Seven cents per kilometre is ‘insufficient’: ‘NS gets a fifth of my wages’
The university’s travel allowance is too low, according to unions and staff participation bodies. This particularly affects PhD candidates, and it weakens Leiden’s competitive position.
Vincent Bongers
Monday 28 November 2022

‘It’s not okay’, says PhD candidate Tessa Gote who started her chemistry PhD track at Leiden University this academic year. ‘The travel allowance is seven cents per kilometre; that is wholly insufficient in and of itself. However, there is also a ceiling amount of 45 euros per month, which is an even bigger problem. I find this really staggering.’

Gote lives in Amsterdam. ‘I pay 240 euros a month for my rail season ticket for Amsterdam Lelylaan-Leiden Central Station. That means I have to pay almost two hundred euros out of my own pocket. I think that’s unacceptable, and I live relatively close by. Leiden’s travel allowance policy is also very unfavourable to colleagues who travel by car.’

Her colleague at the Chemistry Institute, Jeroen Brzoskowski, has to spend even more money. ‘I live in Tilburg and spend 370 euros a month on train travel’, he says. ‘The university reimburses just over ten percent of that amount. I think it’s a rather scanty sum, because a first-year PhD candidate only earns 2,100 euros per month. So I have to hand over about 20 percent of my income to NS.’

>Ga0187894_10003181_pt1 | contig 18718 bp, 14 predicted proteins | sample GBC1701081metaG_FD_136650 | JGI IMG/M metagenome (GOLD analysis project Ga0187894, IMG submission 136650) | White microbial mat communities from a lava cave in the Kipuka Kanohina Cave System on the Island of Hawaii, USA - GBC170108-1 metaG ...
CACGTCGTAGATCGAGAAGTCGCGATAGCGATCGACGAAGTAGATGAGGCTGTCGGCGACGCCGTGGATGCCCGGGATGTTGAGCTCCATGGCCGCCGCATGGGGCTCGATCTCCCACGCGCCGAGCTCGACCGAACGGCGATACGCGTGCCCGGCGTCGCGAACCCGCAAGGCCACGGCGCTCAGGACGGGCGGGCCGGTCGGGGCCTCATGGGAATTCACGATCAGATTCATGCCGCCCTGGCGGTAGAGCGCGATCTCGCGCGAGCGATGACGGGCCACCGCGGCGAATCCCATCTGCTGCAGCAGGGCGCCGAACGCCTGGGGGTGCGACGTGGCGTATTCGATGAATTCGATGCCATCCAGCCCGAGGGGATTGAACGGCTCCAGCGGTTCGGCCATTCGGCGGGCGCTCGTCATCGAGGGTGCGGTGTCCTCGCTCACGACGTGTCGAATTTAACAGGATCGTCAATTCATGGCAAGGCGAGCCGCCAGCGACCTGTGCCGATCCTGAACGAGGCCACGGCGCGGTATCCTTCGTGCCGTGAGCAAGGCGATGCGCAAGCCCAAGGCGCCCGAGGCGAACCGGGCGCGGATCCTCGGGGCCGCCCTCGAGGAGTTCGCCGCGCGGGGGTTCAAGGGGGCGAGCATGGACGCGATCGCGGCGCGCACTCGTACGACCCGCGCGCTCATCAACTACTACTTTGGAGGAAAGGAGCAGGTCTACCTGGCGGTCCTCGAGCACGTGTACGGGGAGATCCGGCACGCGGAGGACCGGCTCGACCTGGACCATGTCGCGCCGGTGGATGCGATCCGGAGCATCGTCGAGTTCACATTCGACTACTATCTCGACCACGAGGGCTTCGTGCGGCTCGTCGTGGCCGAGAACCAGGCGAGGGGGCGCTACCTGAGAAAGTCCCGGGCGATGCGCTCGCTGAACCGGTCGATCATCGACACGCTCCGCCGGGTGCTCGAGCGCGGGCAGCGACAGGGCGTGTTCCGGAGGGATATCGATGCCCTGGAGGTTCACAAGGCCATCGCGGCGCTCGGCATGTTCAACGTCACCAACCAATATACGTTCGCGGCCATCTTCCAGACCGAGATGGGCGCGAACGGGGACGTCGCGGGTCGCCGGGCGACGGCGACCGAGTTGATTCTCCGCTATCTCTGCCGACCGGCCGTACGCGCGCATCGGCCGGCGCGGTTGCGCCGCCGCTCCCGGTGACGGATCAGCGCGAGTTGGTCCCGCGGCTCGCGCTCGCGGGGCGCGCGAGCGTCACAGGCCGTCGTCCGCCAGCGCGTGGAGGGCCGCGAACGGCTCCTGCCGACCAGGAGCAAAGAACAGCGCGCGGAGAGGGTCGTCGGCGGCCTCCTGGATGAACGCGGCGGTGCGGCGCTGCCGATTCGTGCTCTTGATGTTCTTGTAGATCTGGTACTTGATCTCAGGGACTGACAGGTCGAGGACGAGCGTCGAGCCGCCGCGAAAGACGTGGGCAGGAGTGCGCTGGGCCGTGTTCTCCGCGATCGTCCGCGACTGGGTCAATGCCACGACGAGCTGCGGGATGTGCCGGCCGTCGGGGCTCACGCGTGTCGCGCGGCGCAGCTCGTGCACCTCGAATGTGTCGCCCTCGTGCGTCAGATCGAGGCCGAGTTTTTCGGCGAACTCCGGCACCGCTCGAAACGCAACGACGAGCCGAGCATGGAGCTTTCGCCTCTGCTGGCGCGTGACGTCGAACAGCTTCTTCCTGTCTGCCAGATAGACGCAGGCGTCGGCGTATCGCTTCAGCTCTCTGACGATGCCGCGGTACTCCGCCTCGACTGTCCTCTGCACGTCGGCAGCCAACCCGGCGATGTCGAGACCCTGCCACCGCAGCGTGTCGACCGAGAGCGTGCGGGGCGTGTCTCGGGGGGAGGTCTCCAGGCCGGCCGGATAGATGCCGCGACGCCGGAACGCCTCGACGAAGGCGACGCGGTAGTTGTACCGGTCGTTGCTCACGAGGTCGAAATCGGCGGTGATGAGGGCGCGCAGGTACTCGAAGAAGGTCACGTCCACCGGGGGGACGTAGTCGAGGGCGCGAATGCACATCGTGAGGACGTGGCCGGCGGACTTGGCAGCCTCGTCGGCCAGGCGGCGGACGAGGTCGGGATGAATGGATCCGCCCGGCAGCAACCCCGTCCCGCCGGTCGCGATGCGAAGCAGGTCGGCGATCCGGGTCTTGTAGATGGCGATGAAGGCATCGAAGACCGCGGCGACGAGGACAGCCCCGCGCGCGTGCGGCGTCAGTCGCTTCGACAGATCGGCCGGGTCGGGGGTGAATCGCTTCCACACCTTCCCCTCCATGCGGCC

On top of that, costs are rising dramatically, says Gote. ‘Groceries are getting more expensive and energy prices are going up; and the university doesn’t compensate for this.’ Travelling during off-peak hours is also not an option, as Gote teaches in the lab from nine to five. ‘I can’t just say: I’ll be there at ten and leave at eight.’

'Many other universities work with a much higher travel allowance'

The meagre travel allowance poses a problem for many staff members, and relocating to Leiden, or the surrounding area, is often not an option. ‘Because of the tightness in the housing market, it’s difficult to find housing at the moment’, says Brzoskowski. ‘I hope to relocate to Sassenheim soon. That way, I’ll only have to pay 62 euros a month.’ Gote: ‘The tight housing market is also a major drawback for PhD candidates from abroad.’

The biggest stumbling block is the ceiling amount of 45 euros per month, agrees Nicole van Os, coordinator of studies at the Faculty of Humanities and, on behalf of the General Education Union, chair of the Local Consultative Committee, in which unions consult with the university. ‘Many of the other universities work with a much higher travel allowance ceiling. For example, TU Eindhoven has a ceiling of 150 kilometres per day, at a rate of 12 cents per kilometre. That’s a maximum allowance of 320 euros per month, based on 214 working days per year or an average of 17.8 working days per month at 1.0 FTE.’

Groningen only pays 4 cents per kilometre, ‘but applies a much higher ceiling amount than Leiden’, says Van Os.